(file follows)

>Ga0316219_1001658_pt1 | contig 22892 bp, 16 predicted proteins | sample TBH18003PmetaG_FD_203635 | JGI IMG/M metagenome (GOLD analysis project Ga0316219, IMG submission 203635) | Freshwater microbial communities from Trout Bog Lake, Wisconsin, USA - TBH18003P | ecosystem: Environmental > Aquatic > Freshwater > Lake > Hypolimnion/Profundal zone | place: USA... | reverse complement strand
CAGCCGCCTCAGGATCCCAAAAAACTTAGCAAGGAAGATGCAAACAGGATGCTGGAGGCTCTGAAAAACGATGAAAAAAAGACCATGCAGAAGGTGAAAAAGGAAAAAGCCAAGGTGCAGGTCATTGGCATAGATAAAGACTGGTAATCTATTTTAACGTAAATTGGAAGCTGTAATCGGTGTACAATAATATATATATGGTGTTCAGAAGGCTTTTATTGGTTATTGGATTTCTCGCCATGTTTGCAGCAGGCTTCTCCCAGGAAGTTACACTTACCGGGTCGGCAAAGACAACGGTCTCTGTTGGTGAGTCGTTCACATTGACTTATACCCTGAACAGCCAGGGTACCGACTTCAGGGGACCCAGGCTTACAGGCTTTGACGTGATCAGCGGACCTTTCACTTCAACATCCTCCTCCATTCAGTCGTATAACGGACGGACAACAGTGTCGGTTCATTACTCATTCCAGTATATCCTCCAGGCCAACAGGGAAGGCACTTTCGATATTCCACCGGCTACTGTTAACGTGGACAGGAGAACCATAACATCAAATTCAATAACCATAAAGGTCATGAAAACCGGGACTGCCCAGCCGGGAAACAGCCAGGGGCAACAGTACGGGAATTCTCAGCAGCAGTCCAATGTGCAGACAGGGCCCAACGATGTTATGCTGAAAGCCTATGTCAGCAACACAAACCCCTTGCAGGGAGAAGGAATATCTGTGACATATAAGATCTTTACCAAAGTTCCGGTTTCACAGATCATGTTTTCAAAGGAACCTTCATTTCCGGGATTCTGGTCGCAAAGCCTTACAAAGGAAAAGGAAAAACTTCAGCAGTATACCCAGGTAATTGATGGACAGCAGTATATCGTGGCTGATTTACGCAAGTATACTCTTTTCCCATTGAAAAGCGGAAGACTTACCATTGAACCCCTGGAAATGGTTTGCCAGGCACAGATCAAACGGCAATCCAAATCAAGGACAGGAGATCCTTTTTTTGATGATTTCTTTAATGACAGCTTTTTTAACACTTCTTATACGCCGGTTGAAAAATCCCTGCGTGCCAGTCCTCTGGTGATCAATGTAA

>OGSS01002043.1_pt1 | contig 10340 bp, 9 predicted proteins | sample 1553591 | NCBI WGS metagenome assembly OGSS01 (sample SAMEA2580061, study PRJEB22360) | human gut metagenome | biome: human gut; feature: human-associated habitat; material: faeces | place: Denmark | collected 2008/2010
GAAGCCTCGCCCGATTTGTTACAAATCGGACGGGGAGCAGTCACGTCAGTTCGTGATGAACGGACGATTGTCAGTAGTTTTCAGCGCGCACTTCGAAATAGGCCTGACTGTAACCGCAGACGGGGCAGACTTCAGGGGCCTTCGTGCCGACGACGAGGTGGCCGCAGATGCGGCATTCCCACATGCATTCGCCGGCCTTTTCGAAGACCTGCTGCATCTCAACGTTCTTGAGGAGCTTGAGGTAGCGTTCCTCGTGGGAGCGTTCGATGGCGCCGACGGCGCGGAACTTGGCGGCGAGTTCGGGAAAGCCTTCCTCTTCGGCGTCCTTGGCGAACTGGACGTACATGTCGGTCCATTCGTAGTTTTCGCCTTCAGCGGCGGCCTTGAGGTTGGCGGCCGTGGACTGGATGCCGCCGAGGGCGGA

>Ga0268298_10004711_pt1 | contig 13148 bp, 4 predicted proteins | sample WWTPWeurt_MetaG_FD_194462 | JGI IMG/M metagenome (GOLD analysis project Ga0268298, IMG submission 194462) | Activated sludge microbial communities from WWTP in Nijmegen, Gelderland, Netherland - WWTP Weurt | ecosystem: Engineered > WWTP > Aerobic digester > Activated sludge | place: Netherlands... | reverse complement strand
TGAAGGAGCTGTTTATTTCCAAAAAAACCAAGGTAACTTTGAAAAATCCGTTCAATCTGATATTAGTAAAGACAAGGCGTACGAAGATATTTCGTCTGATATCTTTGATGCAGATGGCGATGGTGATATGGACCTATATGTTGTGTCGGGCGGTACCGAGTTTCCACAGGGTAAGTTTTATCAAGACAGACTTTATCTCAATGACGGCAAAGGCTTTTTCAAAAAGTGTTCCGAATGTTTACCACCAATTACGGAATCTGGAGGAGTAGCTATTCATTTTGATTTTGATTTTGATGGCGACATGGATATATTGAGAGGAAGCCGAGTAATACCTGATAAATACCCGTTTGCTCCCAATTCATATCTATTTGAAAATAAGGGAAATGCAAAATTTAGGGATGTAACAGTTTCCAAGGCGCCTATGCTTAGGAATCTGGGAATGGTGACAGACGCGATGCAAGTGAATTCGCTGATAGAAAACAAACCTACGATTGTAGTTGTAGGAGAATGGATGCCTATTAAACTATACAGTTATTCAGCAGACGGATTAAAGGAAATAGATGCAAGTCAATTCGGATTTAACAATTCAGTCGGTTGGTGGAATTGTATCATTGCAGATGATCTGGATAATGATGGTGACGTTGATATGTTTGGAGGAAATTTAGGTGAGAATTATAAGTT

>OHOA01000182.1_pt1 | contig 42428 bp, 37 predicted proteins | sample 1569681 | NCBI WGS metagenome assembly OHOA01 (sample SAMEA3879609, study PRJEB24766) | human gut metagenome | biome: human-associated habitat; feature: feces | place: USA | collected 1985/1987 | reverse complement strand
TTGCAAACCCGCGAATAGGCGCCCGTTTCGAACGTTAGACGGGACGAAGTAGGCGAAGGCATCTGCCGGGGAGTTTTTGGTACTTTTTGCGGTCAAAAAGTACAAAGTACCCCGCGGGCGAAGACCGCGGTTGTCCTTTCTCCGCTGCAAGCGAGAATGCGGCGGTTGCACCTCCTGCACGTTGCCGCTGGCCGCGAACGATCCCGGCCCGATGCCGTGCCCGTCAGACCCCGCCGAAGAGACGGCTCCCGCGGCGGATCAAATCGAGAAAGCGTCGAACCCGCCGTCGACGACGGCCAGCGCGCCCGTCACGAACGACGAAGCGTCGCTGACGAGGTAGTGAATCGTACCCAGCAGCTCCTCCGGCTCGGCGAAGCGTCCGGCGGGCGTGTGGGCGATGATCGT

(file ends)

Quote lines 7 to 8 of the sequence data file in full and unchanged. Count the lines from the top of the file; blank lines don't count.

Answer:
>OHOA01000182.1_pt1 | contig 42428 bp, 37 predicted proteins | sample 1569681 | NCBI WGS metagenome assembly OHOA01 (sample SAMEA3879609, study PRJEB24766) | human gut metagenome | biome: human-associated habitat; feature: feces | place: USA | collected 1985/1987 | reverse complement strand
TTGCAAACCCGCGAATAGGCGCCCGTTTCGAACGTTAGACGGGACGAAGTAGGCGAAGGCATCTGCCGGGGAGTTTTTGGTACTTTTTGCGGTCAAAAAGTACAAAGTACCCCGCGGGCGAAGACCGCGGTTGTCCTTTCTCCGCTGCAAGCGAGAATGCGGCGGTTGCACCTCCTGCACGTTGCCGCTGGCCGCGAACGATCCCGGCCCGATGCCGTGCCCGTCAGACCCCGCCGAAGAGACGGCTCCCGCGGCGGATCAAATCGAGAAAGCGTCGAACCCGCCGTCGACGACGGCCAGCGCGCCCGTCACGAACGACGAAGCGTCGCTGACGAGGTAGTGAATCGTACCCAGCAGCTCCTCCGGCTCGGCGAAGCGTCCGGCGGGCGTGTGGGCGATGATCGT